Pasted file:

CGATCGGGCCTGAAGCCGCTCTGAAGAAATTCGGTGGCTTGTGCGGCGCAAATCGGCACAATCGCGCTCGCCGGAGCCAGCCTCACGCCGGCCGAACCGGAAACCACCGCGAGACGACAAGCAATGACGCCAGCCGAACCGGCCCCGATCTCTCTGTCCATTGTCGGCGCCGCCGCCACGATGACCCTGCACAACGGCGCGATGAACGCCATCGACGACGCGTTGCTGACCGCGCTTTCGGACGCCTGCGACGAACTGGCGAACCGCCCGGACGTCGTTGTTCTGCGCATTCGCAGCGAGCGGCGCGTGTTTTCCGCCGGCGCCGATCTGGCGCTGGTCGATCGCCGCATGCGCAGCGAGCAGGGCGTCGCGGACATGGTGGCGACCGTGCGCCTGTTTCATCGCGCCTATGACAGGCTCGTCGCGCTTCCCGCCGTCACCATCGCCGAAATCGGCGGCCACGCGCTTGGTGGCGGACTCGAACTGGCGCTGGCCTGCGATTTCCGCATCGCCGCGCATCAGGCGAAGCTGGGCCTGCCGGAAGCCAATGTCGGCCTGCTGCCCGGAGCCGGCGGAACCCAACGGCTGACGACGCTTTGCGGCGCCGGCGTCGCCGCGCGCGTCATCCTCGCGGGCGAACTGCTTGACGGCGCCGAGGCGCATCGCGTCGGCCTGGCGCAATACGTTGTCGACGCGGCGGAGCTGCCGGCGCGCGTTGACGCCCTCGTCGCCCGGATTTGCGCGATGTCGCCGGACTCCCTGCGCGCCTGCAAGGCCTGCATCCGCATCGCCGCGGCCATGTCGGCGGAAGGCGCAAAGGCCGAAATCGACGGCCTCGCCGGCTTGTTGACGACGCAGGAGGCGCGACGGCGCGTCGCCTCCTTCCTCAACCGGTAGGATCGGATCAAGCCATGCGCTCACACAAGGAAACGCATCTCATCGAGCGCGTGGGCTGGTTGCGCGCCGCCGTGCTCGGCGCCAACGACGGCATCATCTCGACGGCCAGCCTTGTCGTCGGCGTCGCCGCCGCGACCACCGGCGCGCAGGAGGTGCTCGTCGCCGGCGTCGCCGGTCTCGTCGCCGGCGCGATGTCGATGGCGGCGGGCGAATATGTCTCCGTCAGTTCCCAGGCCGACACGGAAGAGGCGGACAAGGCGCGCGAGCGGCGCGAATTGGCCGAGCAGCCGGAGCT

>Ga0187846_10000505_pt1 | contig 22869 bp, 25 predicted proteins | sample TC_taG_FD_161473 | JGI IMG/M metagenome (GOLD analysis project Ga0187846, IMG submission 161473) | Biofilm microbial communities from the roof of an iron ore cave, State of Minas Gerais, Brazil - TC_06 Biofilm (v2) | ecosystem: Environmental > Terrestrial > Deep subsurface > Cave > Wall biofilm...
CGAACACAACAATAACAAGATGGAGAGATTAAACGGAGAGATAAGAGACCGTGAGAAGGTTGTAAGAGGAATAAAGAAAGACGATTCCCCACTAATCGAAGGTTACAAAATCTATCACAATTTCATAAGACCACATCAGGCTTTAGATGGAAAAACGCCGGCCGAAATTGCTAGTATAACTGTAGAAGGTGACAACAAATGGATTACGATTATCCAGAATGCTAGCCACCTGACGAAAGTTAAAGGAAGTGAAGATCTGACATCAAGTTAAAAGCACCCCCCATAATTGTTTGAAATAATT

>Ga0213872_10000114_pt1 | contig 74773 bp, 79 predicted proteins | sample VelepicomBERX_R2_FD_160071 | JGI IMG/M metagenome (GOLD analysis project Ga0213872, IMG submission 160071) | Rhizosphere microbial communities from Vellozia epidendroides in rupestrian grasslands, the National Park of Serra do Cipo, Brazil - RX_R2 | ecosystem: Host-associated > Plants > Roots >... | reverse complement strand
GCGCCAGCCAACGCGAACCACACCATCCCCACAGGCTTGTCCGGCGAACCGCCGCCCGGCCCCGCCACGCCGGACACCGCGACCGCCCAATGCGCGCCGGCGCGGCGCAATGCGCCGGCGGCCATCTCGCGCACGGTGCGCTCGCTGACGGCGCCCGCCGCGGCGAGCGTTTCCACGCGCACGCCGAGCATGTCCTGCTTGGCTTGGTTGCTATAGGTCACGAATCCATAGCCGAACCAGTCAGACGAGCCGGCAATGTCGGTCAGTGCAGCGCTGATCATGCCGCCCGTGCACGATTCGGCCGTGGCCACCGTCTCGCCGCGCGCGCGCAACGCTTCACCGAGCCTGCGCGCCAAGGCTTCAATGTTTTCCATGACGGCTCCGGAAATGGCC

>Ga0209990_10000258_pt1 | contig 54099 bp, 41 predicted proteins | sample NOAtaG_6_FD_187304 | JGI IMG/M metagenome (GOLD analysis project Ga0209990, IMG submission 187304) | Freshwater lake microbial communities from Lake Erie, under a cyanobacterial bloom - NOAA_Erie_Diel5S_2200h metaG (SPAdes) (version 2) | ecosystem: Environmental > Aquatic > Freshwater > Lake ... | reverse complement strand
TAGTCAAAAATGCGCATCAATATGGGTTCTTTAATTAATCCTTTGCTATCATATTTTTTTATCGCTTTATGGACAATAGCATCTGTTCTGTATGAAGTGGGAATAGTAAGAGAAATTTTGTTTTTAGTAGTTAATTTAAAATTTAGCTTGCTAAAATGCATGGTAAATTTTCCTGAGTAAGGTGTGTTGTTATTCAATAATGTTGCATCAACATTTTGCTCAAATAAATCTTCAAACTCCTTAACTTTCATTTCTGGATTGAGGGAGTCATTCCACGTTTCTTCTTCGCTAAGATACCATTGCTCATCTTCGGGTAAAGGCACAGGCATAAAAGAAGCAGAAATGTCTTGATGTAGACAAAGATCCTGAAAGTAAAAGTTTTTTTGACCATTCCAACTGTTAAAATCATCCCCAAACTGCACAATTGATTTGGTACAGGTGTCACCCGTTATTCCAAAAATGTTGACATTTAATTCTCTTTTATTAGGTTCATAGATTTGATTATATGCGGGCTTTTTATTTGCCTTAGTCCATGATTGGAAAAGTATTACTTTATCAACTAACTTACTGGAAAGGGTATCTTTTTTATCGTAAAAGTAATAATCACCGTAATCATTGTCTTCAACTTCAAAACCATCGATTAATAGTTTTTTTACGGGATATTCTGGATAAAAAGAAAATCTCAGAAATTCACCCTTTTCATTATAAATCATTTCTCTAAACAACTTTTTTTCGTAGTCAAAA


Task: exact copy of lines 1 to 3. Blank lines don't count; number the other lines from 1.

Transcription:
CGATCGGGCCTGAAGCCGCTCTGAAGAAATTCGGTGGCTTGTGCGGCGCAAATCGGCACAATCGCGCTCGCCGGAGCCAGCCTCACGCCGGCCGAACCGGAAACCACCGCGAGACGACAAGCAATGACGCCAGCCGAACCGGCCCCGATCTCTCTGTCCATTGTCGGCGCCGCCGCCACGATGACCCTGCACAACGGCGCGATGAACGCCATCGACGACGCGTTGCTGACCGCGCTTTCGGACGCCTGCGACGAACTGGCGAACCGCCCGGACGTCGTTGTTCTGCGCATTCGCAGCGAGCGGCGCGTGTTTTCCGCCGGCGCCGATCTGGCGCTGGTCGATCGCCGCATGCGCAGCGAGCAGGGCGTCGCGGACATGGTGGCGACCGTGCGCCTGTTTCATCGCGCCTATGACAGGCTCGTCGCGCTTCCCGCCGTCACCATCGCCGAAATCGGCGGCCACGCGCTTGGTGGCGGACTCGAACTGGCGCTGGCCTGCGATTTCCGCATCGCCGCGCATCAGGCGAAGCTGGGCCTGCCGGAAGCCAATGTCGGCCTGCTGCCCGGAGCCGGCGGAACCCAACGGCTGACGACGCTTTGCGGCGCCGGCGTCGCCGCGCGCGTCATCCTCGCGGGCGAACTGCTTGACGGCGCCGAGGCGCATCGCGTCGGCCTGGCGCAATACGTTGTCGACGCGGCGGAGCTGCCGGCGCGCGTTGACGCCCTCGTCGCCCGGATTTGCGCGATGTCGCCGGACTCCCTGCGCGCCTGCAAGGCCTGCATCCGCATCGCCGCGGCCATGTCGGCGGAAGGCGCAAAGGCCGAAATCGACGGCCTCGCCGGCTTGTTGACGACGCAGGAGGCGCGACGGCGCGTCGCCTCCTTCCTCAACCGGTAGGATCGGATCAAGCCATGCGCTCACACAAGGAAACGCATCTCATCGAGCGCGTGGGCTGGTTGCGCGCCGCCGTGCTCGGCGCCAACGACGGCATCATCTCGACGGCCAGCCTTGTCGTCGGCGTCGCCGCCGCGACCACCGGCGCGCAGGAGGTGCTCGTCGCCGGCGTCGCCGGTCTCGTCGCCGGCGCGATGTCGATGGCGGCGGGCGAATATGTCTCCGTCAGTTCCCAGGCCGACACGGAAGAGGCGGACAAGGCGCGCGAGCGGCGCGAATTGGCCGAGCAGCCGGAGCT

>Ga0187846_10000505_pt1 | contig 22869 bp, 25 predicted proteins | sample TC_taG_FD_161473 | JGI IMG/M metagenome (GOLD analysis project Ga0187846, IMG submission 161473) | Biofilm microbial communities from the roof of an iron ore cave, State of Minas Gerais, Brazil - TC_06 Biofilm (v2) | ecosystem: Environmental > Terrestrial > Deep subsurface > Cave > Wall biofilm...
CGAACACAACAATAACAAGATGGAGAGATTAAACGGAGAGATAAGAGACCGTGAGAAGGTTGTAAGAGGAATAAAGAAAGACGATTCCCCACTAATCGAAGGTTACAAAATCTATCACAATTTCATAAGACCACATCAGGCTTTAGATGGAAAAACGCCGGCCGAAATTGCTAGTATAACTGTAGAAGGTGACAACAAATGGATTACGATTATCCAGAATGCTAGCCACCTGACGAAAGTTAAAGGAAGTGAAGATCTGACATCAAGTTAAAAGCACCCCCCATAATTGTTTGAAATAATT